If you’re like most entrepreneurs, your business is your baby. You’ve toiled and sweated over it for months, if not years. You’ve put in long hours and given it a lot of thought. And now that the time has come to go from idea to action, a question arises: what kind of company should it be? There are several options out there, including C Corporations, S Corporations, LLCs (limited liability companies), LLP (limited liability partnerships) and more. In this article, we’ll show you all you need to know about starting a business LLC vs. a corporation.
What Is An LLC?
An LLC is a type of business entity. It’s a hybrid between a partnership and a corporation, which means that the owners of the business must meet many of the same legal requirements as either one.
An LLC has two types of members: managing members and non-managing members. A manager can be an owner, officer, or employee who makes decisions for the company. The other partners are called non-managing members. They can also be owners or employees, but they don’t have any managerial authority over the company itself, like managers do. The manager will usually file all licenses, pay all expenses incurred during operations (such as taxes), and submit paperwork to state agencies if necessary in order to keep it running smoothly throughout any given year.
What Is a Corporation?
A corporation is a legal entity that is separate from its owners, who are called shareholders. It can have its own legal rights and obligations, enter into contracts, sue or be sued in court, and pay taxes. A corporation also has directors and officers who manage those assets, and creditors to whom it owes money. Although other business structures come with some level of liability protection as well—such as LLCs and partnerships—corporations generally offer more than those two options do.
The main advantage of forming a corporation is that it offers limited liability protection for the owners—meaning that if your business ends up being sued for any reason, only the assets of the company will be at risk.
What Are The Benefits Of Forming A Corporation?
There are many benefits to forming a corporation, including the following:
Members of an LLC are not authorized to sell their membership interests until certain criteria are met (for example, if another member offers to buy them out). Shareholders of corporations can sell their shares at any time.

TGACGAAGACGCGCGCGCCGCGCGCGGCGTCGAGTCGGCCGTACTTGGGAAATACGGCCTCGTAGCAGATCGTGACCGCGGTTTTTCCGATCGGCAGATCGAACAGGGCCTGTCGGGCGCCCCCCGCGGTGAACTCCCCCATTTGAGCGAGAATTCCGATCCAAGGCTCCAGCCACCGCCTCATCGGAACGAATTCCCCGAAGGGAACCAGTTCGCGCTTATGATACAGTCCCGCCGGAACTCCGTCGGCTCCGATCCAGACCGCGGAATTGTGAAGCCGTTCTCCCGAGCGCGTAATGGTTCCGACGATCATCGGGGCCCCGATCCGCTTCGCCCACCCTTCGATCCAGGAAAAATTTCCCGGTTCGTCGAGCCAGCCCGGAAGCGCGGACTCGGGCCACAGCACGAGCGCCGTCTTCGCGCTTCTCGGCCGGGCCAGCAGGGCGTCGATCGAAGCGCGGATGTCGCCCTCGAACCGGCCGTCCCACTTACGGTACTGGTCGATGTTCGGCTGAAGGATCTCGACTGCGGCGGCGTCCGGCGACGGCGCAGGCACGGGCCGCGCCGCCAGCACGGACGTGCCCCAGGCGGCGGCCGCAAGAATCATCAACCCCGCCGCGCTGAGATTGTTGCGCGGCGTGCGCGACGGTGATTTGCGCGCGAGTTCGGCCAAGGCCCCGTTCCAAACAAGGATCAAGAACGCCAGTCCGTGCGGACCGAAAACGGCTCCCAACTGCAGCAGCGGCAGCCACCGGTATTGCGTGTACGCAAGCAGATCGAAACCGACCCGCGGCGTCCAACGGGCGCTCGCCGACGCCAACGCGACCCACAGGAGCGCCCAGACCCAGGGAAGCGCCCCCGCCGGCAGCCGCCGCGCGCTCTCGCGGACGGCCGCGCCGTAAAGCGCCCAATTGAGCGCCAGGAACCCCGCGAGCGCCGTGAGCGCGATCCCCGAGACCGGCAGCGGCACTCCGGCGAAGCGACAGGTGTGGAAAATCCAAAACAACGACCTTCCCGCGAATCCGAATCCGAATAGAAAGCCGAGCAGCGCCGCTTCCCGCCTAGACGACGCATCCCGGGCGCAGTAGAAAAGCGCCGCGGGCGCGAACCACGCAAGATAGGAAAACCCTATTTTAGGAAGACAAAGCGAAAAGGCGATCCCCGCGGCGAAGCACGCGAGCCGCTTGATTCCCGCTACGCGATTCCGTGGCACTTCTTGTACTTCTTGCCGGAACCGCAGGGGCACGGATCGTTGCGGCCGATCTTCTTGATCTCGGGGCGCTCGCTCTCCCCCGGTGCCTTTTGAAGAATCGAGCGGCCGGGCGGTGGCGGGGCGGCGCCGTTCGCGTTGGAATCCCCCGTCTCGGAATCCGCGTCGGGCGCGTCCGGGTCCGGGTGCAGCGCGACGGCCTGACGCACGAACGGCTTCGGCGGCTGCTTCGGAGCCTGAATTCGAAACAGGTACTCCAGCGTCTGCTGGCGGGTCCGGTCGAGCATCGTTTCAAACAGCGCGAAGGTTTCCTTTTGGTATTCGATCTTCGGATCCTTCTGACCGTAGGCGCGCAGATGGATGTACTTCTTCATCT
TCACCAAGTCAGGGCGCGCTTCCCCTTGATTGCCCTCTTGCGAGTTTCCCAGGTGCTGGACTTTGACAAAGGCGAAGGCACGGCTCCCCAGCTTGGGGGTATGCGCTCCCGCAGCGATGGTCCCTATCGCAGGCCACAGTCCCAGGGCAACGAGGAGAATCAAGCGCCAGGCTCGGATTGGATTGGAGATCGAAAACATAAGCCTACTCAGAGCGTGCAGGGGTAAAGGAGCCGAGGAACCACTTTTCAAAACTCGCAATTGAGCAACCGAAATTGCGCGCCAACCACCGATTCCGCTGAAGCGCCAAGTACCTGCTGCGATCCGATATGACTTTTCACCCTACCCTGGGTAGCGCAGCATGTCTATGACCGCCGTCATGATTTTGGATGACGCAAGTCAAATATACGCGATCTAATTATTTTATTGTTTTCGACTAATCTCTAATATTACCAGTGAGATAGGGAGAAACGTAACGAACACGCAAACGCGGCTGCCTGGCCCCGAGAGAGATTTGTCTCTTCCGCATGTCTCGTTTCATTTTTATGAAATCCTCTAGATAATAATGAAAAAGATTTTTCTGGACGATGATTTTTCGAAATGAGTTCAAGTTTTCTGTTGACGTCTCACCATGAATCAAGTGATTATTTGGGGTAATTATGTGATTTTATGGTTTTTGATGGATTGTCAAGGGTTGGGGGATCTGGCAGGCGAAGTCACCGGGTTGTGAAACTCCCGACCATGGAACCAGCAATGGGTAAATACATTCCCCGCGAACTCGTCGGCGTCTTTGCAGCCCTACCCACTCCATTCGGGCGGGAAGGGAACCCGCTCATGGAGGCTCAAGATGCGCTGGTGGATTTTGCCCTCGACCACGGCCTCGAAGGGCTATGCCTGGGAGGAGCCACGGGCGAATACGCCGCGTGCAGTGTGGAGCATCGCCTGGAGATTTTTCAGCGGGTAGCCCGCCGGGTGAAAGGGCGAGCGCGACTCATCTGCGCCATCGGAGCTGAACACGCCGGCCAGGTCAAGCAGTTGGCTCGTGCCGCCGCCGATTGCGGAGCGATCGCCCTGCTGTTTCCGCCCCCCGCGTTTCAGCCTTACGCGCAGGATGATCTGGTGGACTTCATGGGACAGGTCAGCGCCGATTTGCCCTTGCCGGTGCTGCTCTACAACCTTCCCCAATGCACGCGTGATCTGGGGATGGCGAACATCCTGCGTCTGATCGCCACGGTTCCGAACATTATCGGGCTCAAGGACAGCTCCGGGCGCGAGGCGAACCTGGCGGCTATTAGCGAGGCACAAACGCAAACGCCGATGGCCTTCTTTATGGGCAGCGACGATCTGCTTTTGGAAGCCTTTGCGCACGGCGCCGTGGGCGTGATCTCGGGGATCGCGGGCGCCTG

Ownership structure and transferability: Corporations allow for more complicated ownership structures than LLCs do, such as multiple shareholders who each own different percentages of shares in the company (known legally as share classes). These shareholders‘ rights can also vary depending on their share class type; some may have more voting rights than others depending on what kind of shares they own, while others may have no voting rights at all depending on whether or not they bought preferred stock instead of common stock when they first invested in your company. Also worth noting here: since corporations have stricter requirements around transferring ownership interests in order for legal purposes (and because it makes sense), there haven’t yet been any cases where someone has challenged them like there were when LLCs first came out; this could change someday though, so keep reading about upcoming news.
Corporate vs. Personal Assets
If you are an owner of a corporation, your personal assets are not protected if your company gets sued. This means that in the event of a lawsuit (or even bankruptcy), creditors can take everything you own.
On the other hand, if you’re an owner of a limited liability company (LLC), this will not happen as long as it is set up correctly. In fact, one of the biggest benefits of creating an LLC over forming a corporation is that it helps shield your personal assets from being seized by creditors.
Double Taxation of Corporations
While the double taxation of corporations may seem like a disadvantage, it is not always true. Corporation owners can deduct the money they put into their businesses from their personal income, which is why many people choose to incorporate. This means that the money they make from dividends and other distributions is taxed at a lower rate than regular income.
In addition, if you are planning on making passive income in your retirement years (such as from rental properties), then incorporating may be advantageous because you can pass along wealth to your heirs without incurring estate taxes.
There’s a lot to think about when it comes to deciding how to set up your business. But now that you know the basic differences between an LLC and a corporation, you can make the decision based on what makes the most sense for your business and personal goals.
For business owners in all 50 states, we provide a variety of online forms. We can help you form a limited liability company, a limited liability partnership, or an S-corporation, depending on your needs. You can safely submit your articles of incorporation in just a few minutes by using our simple-to-fill forms and SSL-encrypted web interface at Corporation Center.